St. Louis-Area Black Ministers Join Effort To Stop Black Youth From Smoking Cigarettes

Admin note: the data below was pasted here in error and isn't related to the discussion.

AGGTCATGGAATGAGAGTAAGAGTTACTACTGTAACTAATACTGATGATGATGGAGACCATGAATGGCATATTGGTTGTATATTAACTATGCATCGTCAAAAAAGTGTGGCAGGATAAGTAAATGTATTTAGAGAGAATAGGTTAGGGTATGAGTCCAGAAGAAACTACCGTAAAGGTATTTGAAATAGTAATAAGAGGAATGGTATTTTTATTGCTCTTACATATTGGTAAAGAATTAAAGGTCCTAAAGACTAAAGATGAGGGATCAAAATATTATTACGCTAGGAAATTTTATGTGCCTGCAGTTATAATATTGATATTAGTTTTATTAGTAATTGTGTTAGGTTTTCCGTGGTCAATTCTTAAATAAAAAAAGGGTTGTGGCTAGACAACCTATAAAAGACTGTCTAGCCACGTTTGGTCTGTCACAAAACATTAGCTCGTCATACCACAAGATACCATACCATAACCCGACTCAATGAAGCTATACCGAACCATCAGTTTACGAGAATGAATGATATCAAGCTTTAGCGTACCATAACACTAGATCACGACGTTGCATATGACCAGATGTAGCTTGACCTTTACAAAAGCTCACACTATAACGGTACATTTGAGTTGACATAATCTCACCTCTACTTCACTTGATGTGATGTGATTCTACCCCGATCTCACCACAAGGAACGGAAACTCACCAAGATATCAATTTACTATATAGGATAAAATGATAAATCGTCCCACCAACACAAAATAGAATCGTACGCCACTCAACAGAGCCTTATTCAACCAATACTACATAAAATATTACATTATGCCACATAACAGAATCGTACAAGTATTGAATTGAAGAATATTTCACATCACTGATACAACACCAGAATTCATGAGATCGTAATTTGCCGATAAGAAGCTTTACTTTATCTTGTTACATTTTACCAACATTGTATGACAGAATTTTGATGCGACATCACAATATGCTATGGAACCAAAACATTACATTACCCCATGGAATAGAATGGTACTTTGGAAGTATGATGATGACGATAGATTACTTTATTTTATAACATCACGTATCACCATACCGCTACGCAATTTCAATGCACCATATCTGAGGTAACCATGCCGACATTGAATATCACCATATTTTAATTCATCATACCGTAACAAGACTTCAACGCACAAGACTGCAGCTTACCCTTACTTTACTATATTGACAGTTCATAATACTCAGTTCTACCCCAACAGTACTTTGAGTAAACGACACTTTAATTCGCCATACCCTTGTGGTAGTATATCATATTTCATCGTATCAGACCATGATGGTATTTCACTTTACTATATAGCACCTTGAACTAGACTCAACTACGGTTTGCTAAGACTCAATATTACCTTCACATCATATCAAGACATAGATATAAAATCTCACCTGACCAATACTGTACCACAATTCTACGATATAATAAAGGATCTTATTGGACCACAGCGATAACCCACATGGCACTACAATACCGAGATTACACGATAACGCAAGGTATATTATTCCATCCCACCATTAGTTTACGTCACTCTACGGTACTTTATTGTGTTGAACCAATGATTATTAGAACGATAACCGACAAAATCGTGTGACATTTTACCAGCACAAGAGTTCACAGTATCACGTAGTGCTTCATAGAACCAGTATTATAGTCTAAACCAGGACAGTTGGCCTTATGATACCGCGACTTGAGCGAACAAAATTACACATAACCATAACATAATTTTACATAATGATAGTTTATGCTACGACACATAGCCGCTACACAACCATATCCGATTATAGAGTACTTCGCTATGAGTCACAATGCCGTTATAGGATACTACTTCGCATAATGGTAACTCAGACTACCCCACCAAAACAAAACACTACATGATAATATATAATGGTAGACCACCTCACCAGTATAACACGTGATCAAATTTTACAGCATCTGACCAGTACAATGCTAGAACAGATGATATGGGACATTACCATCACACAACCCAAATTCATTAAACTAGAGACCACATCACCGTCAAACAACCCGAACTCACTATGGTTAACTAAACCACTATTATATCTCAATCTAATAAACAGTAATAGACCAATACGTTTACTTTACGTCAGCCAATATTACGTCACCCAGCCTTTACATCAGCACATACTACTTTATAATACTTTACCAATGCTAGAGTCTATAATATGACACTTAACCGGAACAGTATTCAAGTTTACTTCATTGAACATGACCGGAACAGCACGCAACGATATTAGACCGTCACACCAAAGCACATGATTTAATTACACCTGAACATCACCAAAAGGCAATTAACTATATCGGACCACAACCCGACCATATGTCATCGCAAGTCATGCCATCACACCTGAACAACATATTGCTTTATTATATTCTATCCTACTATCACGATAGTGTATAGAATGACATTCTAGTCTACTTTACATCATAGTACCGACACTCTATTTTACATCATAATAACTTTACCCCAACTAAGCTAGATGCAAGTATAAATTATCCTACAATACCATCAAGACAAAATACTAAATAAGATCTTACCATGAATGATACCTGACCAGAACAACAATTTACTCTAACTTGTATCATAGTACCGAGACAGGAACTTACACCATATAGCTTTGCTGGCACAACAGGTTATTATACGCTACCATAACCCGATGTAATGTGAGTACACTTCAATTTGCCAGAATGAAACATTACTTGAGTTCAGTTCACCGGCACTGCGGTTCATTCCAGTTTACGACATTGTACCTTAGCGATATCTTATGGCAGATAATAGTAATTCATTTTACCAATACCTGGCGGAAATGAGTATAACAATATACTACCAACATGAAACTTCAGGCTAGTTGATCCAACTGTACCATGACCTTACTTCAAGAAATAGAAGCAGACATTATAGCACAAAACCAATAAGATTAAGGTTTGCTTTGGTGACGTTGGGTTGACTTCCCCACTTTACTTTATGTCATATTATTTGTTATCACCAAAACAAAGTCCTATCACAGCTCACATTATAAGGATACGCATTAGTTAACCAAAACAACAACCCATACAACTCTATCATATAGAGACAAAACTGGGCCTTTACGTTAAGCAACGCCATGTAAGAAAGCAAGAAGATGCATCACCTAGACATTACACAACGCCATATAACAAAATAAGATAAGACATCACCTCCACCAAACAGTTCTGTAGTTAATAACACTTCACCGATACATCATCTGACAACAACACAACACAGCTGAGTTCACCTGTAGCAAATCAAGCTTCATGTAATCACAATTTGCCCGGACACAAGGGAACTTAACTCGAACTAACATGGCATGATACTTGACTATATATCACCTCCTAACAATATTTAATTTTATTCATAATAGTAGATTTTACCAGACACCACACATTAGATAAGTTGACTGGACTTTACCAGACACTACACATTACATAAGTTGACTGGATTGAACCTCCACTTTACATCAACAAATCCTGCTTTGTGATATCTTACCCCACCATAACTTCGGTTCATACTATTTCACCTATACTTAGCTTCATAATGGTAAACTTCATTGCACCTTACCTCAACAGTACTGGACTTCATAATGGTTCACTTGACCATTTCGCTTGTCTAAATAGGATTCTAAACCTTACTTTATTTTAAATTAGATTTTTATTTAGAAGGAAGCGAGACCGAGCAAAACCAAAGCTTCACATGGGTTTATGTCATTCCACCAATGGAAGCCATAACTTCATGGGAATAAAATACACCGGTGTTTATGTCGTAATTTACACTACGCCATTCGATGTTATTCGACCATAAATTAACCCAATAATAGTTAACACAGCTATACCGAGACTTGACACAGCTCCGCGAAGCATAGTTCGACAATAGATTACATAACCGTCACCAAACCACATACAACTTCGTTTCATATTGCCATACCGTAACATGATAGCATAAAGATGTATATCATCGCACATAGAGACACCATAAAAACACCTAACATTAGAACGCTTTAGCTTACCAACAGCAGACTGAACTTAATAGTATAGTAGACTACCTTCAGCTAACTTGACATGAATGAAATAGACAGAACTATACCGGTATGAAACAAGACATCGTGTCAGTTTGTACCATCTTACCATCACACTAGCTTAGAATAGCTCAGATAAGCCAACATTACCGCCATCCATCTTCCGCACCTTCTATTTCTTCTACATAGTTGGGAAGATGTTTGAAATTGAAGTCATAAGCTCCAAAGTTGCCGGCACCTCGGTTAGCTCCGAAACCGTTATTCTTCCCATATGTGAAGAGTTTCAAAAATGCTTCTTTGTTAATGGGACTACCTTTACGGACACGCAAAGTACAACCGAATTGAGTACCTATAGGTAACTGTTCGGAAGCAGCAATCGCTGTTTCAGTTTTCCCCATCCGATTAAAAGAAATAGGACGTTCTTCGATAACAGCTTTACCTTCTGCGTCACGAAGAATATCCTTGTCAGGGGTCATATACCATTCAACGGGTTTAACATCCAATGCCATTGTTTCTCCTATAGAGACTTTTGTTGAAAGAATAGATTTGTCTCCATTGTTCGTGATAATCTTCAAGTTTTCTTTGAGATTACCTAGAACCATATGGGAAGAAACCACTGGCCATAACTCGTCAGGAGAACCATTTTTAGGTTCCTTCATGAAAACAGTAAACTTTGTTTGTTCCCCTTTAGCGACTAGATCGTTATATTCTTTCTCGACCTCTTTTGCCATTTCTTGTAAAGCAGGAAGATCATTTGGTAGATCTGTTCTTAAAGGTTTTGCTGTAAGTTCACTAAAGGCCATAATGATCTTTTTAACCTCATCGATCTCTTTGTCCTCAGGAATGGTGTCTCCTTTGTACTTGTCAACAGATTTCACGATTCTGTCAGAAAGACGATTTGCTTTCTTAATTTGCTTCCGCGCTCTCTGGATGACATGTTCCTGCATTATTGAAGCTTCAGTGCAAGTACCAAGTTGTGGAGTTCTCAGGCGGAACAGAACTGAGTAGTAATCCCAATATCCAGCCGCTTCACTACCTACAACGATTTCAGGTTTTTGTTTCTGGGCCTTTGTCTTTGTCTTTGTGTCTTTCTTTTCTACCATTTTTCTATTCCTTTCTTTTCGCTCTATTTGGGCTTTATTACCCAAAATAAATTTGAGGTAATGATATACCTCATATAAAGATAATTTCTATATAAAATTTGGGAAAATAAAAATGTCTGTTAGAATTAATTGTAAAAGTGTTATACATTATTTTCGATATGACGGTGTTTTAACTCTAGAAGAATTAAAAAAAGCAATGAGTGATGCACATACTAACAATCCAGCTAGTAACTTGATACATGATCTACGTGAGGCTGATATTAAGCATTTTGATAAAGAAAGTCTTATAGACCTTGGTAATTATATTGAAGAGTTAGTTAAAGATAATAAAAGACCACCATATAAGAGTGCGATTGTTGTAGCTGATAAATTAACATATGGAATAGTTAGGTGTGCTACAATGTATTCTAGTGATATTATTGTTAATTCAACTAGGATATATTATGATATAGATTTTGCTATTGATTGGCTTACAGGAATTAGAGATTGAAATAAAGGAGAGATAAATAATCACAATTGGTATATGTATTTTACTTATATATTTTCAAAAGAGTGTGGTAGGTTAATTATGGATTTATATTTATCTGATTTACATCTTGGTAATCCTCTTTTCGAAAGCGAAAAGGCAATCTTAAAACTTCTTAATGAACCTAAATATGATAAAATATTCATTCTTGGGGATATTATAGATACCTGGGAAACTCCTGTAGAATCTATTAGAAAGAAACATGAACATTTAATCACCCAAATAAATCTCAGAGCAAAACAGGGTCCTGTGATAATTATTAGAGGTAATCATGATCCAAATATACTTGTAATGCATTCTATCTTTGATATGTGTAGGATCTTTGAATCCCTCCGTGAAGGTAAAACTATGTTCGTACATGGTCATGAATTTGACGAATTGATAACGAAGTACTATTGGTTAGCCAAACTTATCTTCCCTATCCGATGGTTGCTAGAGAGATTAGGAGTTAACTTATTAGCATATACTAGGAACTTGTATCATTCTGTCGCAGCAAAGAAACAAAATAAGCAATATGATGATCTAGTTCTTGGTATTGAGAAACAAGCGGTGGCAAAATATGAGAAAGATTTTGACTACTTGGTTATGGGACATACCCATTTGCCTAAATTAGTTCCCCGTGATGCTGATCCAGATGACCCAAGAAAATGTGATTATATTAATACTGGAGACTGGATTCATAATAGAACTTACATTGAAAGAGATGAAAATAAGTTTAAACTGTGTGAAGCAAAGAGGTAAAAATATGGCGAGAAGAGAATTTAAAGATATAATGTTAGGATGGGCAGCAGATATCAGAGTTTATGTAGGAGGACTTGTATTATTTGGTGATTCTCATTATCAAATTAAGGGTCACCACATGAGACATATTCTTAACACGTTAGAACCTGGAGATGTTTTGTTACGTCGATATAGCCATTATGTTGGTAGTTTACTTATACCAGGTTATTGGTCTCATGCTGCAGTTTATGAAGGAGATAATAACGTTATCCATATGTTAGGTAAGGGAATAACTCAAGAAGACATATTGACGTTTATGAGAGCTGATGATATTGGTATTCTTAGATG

About one dozen black ministers from St. Louis are teaming up with a statewide anti-smoking initiative to urge area youths to not smoke cigarettes, the St. Louis Post-Dispatch reports. The initiative -- called "Show Me Health: Clearing the Air About Tobacco" -- aims to educate the public about tobacco use and its effect on health. The American Cancer Society, the American Heart Association and the American Lung Association are the primary sponsors of the initiative. According to the Show Me Health Web site, blacks are more likely to have long-term health consequences from smoking and are more likely to die from cancer than other groups. The ministers' effort, which launched at the end of summer, aims to speak against smoking through special events, classes, educational materials and during sermons. Some of the participating ministers and participants in the Show Me Health initiative attended a class led by a representative from the lung association to become certified instructors. The Rev. Sammie Jones, pastor of the Mount Zion Baptist Church, said, "Many young African-American boys and girls start smoking because of their peers or because of what they see in the theater or on television, and they think it's a status symbol." Josh Campbell, director of field operations for the Show Me Health project at the lung association, said, "It's wonderful to have such committed leaders in the African-American faith community. We have seen these leaders step up in great ways. Their efforts to send out messages about the devastating effects of smoking will undoubtedly go a long way toward helping their audiences recognize and act on the dangers associated with tobacco" (Harris, St. Louis Post-Dispatch, 11/25).This is part of the KHN Morning Briefing, a summary of health policy coverage from major news organizations. Sign up for an email subscription.